Common solutions like electric vehicles and solar farms can be found in the book, however, you might be surprised to learn that refrigerant management is the number one solution for greenhouse gas reduction, or that walkable cities could result in a lifetime savings of over 3.2 trillion dollars.

In fact, much of the list is made up of ‘no regrets’ solutions. In the book, Paul Hawken writes, “Almost all of the solutions compiled and analyzed here lead to regenerative economic outcomes that create security, produce jobs, improve health, save money, facilitate mobility, eliminate hunger, prevent pollution, restore soil, clean rivers, and more.” There are cascading benefits when we work to reduce emissions and sequester carbon from the atmosphere. 

As chief architect of the methodology and models used, and director of the Drawdown research teams, Frischmann stressed the importance of having a diverse collection of researchers and advisors behind the project. “The team represents a diversity of perspectives and backgrounds; we’re not just a group of data modelers, but also scientists, architects, economists, human rights lawyers, farmers, business professionals, public health educators, etc. We like to think of the fellows as the future generation of climate leaders, as Drawdown Ambassadors,” explained Frischmann.

Having a coalition of individuals from a wide variety of fields brings a lot of advantages to the table. A diverse research team not only reduces bias, promotes a systemic approach, and captures international perspectives, but also presents technologies and practices based on different scales and sectors from direct experience. It is important to Drawdown that they are presenting solutions that all individuals have a choice to act on.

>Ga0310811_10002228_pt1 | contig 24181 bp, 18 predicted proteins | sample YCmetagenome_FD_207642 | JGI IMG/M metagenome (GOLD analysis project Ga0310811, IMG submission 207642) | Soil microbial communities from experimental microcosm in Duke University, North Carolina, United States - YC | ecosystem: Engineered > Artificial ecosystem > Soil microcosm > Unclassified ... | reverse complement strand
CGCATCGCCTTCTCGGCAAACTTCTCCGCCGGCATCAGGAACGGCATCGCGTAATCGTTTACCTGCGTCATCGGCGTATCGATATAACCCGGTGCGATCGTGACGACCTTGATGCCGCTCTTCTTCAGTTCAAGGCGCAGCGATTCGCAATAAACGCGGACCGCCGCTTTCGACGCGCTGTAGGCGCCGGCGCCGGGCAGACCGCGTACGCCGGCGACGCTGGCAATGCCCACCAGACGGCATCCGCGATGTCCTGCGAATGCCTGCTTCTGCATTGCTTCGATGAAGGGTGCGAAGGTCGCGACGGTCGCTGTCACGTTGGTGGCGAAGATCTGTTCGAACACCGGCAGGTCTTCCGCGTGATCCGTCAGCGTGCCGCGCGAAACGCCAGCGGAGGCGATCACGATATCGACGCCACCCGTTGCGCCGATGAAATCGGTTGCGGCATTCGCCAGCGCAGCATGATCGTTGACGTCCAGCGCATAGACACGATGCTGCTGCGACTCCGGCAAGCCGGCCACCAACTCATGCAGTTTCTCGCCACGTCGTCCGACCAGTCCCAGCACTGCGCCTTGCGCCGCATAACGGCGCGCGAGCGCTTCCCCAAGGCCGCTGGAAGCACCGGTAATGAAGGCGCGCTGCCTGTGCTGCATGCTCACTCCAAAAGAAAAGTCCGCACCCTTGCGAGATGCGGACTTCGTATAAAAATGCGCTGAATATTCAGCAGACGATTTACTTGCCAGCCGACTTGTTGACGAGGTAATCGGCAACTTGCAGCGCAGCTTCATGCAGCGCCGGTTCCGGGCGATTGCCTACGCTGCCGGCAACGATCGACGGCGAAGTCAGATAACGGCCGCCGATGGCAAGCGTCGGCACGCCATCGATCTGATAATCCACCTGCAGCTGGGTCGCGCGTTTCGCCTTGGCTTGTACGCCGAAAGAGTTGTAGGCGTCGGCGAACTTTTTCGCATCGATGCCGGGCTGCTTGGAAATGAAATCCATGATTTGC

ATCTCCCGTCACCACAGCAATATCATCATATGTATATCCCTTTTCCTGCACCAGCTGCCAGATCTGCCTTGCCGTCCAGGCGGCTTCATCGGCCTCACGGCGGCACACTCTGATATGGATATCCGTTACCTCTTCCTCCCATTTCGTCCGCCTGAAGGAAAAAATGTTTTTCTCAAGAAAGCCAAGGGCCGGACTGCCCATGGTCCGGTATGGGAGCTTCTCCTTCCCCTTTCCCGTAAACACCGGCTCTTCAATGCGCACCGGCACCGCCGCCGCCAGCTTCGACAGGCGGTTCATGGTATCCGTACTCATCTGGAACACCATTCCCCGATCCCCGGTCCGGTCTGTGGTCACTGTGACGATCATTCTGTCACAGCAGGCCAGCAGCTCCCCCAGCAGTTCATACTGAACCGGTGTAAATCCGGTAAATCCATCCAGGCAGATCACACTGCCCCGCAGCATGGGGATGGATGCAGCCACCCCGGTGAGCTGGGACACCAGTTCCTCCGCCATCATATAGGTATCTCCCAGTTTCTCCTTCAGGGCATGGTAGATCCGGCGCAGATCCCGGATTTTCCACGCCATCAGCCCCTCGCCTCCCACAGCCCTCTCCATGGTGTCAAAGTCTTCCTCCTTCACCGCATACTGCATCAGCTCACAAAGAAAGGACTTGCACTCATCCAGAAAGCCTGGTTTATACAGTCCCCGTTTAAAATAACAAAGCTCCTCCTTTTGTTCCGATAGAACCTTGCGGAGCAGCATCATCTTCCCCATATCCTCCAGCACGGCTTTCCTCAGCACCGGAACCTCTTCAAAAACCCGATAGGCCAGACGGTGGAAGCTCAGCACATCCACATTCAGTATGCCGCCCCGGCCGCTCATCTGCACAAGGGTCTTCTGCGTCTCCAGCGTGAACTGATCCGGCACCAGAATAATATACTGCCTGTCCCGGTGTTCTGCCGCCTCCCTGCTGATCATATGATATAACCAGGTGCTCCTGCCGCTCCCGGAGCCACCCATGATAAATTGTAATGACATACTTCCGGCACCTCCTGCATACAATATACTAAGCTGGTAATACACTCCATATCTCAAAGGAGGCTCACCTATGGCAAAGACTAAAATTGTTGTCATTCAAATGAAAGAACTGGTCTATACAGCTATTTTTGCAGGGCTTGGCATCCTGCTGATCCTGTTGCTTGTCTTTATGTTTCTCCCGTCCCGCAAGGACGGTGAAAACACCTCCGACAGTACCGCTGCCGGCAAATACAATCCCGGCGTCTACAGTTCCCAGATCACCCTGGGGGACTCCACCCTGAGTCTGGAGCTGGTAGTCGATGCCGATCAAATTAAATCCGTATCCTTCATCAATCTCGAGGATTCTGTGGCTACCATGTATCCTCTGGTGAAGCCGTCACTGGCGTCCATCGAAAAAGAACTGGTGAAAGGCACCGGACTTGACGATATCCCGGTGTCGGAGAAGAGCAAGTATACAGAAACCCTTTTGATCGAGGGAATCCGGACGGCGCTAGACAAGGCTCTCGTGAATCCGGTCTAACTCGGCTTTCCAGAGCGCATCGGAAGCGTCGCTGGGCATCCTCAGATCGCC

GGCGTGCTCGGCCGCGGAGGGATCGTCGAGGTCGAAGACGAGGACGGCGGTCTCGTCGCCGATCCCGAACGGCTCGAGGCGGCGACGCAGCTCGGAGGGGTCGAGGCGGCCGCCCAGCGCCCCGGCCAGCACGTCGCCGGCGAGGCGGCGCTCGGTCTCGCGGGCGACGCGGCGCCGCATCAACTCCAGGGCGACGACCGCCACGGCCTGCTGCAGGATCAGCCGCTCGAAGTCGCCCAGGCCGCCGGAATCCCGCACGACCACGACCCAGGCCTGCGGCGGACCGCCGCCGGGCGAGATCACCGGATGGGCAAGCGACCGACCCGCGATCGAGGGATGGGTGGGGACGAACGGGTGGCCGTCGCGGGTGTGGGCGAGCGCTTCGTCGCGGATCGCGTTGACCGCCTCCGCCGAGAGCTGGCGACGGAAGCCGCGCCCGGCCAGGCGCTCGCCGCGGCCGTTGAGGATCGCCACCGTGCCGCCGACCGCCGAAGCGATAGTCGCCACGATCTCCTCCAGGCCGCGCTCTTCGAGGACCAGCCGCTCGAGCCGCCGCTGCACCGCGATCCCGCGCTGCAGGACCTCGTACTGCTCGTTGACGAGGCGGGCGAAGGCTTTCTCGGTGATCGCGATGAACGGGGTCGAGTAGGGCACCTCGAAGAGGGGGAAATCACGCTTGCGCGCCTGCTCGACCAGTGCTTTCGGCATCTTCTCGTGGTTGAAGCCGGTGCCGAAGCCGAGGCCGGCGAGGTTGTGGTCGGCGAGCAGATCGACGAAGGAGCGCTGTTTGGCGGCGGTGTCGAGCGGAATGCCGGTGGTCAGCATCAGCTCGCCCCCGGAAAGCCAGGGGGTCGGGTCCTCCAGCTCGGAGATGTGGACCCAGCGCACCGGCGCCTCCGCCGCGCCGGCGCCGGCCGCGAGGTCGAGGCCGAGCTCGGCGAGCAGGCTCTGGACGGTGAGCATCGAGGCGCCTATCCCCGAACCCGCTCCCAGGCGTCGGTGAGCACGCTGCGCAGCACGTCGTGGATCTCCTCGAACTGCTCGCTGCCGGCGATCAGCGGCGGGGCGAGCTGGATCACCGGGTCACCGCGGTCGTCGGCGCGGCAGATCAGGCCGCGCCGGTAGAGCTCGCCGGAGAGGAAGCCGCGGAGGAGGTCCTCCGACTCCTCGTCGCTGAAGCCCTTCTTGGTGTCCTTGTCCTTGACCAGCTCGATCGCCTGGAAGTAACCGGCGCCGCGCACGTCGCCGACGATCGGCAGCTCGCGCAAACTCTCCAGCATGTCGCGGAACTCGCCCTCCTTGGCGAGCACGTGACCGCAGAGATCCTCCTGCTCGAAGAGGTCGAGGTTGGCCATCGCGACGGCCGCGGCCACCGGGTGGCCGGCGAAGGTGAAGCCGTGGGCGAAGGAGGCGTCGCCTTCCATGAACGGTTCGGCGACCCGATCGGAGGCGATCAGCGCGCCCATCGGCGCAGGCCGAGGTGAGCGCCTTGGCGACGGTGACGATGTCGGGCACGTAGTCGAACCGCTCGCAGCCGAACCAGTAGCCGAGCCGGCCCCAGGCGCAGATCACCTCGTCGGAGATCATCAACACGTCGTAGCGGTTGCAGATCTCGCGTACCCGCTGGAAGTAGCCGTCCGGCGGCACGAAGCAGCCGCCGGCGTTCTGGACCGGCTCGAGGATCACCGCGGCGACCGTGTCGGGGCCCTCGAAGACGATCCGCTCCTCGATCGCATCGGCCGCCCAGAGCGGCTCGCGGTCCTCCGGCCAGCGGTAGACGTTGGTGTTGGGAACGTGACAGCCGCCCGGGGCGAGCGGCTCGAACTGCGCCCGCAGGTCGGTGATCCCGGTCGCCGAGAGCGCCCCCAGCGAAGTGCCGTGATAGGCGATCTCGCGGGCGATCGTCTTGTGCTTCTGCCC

For example, whether or not to use LED lighting in a household is a homeowner’s decision, while decisions about farmland irrigation are the responsibility of a farmer or landowner. Ultimately, all of the Drawdown solutions are a collection of individual choices that must be made across all scales in order to move toward drawdown. Climate change is too big of a problem to be solved as individuals on our own- too big of an opportunity.

Through this sort of collaboration Drawdown will continue and produce accelerated positive effects. Frischmann described the project as ‘living.’ “If it becomes static, then it becomes meaningless. We have to keep it up to date and current our audiences,” he said. Drawdown 2, or D2, is a compilation of 60 “Coming Attractions” or game changing technologies and practices that have yet to emerge. The project plans on moving forward by advancing communication, partnerships, and educational efforts, as well as expanding research and publishing additional books as more solutions arise.

That’s why, beginning this month, the UCSF Office of Sustainability will be highlighting one or more Drawdown solutions per month in our newsletter and on our website. You can keep updated by signing up for our listserv.